Complexities that won't go away
Back to Good Teaching; Diversity Within Tradition By John Halliday Cassell Education Pounds 13.99. Essential Mentoring Skills: A Practical Handbook for School-based Teacher Educators. By Paul Stephens Stanley Thornes Pounds 10. 99. Mentors in Schools: Developing the Profession of Teaching Edited by Donald McIntyre and Hazel Hagger David Fulton Pounds 13.99. Developing Reflective Practice: Learning about Teaching and Learning Through Modelling By John Loughran Falmer Press Pounds 13.95. Developing Competent Teachers: Approaches to Professional Competence in Teacher Education Edited by David Hustler and Donald McIntyre David Fulton Pounds 15.99. On the surface, each of these five books on teacher education is rather different: a philosophical plea for the reassertion of "practical reasoning" in teaching and teacher education; a handbook for school-based "mentors"; a series of essays on research into mentoring; a study of the promotion of "reflection" among his students by a higher education tutor; and another series of essays on the role of competences in teacher education. Yet, despite these differences, there is an important thread running through them all - that is the concern to recognise the practical as well as the moral complexities involved in teaching and teacher development.
The concern with the moral dimension of teaching is most explicitly explored by Halliday in his Back to Good Teaching. He is concerned with challenging technicist approaches to teaching and learning, including those within teacher education. The idea that good teaching can be ensured by attempting to standardise practice is, he argues, fundamentally flawed and runs the risk of doing the opposite.
In recent years, he suggests, government intervention has meant that the language used to explain goodness of teaching has shifted from commitment and responsibility to efficiency and effectiveness of method. "Moral and ethical concerns have been marginalised through the language of quality into a separate curriculum component as if values and facts were unrelated." As a result, he suggests that the past 40 years may be characterised by the phrase "from goodness to quality". Halliday wants to reverse the order in that phrase: "from quality to goodness".
Interestingly, Halliday sees some hope for the reassertion of "good" teaching in the development of school-based teacher education. If school-based mentors work alongside those from higher education, this could, he argues, be a bulwark against technicism. Two books which focus on the development of school-based programmes share this optimism.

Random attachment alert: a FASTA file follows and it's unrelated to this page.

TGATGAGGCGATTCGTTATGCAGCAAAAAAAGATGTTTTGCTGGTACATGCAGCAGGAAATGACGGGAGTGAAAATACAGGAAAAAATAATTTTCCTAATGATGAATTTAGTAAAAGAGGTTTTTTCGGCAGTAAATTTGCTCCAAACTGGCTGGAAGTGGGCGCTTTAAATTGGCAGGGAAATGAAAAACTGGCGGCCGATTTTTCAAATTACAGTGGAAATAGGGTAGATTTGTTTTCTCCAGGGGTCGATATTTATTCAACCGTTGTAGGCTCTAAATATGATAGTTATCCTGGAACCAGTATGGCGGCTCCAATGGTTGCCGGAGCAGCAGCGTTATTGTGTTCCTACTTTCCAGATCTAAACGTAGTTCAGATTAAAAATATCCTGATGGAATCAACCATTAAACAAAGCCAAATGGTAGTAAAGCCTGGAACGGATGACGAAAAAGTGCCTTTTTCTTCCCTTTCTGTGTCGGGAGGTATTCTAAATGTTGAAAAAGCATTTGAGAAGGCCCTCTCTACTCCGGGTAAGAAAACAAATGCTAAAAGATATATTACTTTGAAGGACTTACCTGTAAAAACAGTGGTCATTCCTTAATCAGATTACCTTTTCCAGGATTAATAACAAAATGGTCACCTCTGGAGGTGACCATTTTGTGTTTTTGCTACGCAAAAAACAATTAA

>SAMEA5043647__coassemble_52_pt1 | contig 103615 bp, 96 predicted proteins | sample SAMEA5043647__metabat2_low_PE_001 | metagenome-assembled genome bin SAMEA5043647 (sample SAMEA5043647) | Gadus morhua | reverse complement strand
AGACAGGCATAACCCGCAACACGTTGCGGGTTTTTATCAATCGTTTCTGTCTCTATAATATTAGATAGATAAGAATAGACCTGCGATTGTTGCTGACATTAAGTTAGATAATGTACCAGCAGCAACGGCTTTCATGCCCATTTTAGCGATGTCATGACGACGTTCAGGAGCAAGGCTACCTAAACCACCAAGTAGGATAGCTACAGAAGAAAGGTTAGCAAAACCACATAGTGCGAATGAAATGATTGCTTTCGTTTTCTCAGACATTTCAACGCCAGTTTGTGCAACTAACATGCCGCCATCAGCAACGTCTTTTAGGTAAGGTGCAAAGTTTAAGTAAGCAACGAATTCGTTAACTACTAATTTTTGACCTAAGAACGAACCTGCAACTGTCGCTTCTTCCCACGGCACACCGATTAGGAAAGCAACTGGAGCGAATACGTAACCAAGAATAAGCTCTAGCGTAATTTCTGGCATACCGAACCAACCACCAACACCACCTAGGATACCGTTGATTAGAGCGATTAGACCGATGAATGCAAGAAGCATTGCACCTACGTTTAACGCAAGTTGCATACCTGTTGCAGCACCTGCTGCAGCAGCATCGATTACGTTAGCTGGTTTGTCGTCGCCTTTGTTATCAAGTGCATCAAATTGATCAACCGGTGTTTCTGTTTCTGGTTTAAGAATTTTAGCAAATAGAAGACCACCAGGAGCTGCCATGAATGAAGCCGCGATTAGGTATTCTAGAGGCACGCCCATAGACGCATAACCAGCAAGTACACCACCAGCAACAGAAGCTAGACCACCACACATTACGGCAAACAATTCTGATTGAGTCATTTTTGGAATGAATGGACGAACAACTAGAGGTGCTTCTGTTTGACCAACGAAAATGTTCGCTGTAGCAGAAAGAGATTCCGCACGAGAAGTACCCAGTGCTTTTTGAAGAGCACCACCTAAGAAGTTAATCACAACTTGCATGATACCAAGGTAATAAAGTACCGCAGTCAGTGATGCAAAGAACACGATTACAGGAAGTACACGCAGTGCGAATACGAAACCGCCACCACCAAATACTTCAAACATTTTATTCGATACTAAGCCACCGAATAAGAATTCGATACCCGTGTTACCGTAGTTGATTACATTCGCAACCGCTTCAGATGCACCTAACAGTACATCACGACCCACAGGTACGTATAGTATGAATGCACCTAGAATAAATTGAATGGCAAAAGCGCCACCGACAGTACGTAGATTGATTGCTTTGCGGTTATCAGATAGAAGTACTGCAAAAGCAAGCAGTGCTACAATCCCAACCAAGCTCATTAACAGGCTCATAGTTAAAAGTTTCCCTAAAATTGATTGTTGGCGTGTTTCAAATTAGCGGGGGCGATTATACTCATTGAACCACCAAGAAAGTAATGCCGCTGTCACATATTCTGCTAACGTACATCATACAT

Stephens's Essential Mentoring Skills is a practical handbook for secondary school teachers who are subject mentors in new school-based schemes. As books of this kind need to be, it is very well written. It is short, practical, and down to earth. But its main strength is that it manages to do all of these things without trivialising the complexities involved in supporting students in the process of learning to teach.
If I have one quibble with the book it is with the title - Essential Mentoring Skills - it is clearly much more than this. While Stephens does include sections on effective observation, planning and feedback, he also addresses the more complex issue of the "curriculum" of mentoring. For example, he gives advice on how to address the issues of subject knowledge,classroom management and pupil assessment. Even more significant, echoing Halliday, Stephens also offers advice on how to support students in the critical issue of the development of judgment and values. This book deserves to be widely read.
McIntyre and Hagger's Mentors in Schools also focuses on school-based teacher education but from a research perspective. The book's essays report the findings from six empirical studies of mentoring funded by the Esmee Fairbairn Charitable Trust. Each essay explores a specific aspect of mentoring such as the impact of school culture on mentoring practice, the difficulties involved in mentoring subject knowledge in primary schools and the role of mentoring in supporting further professional development.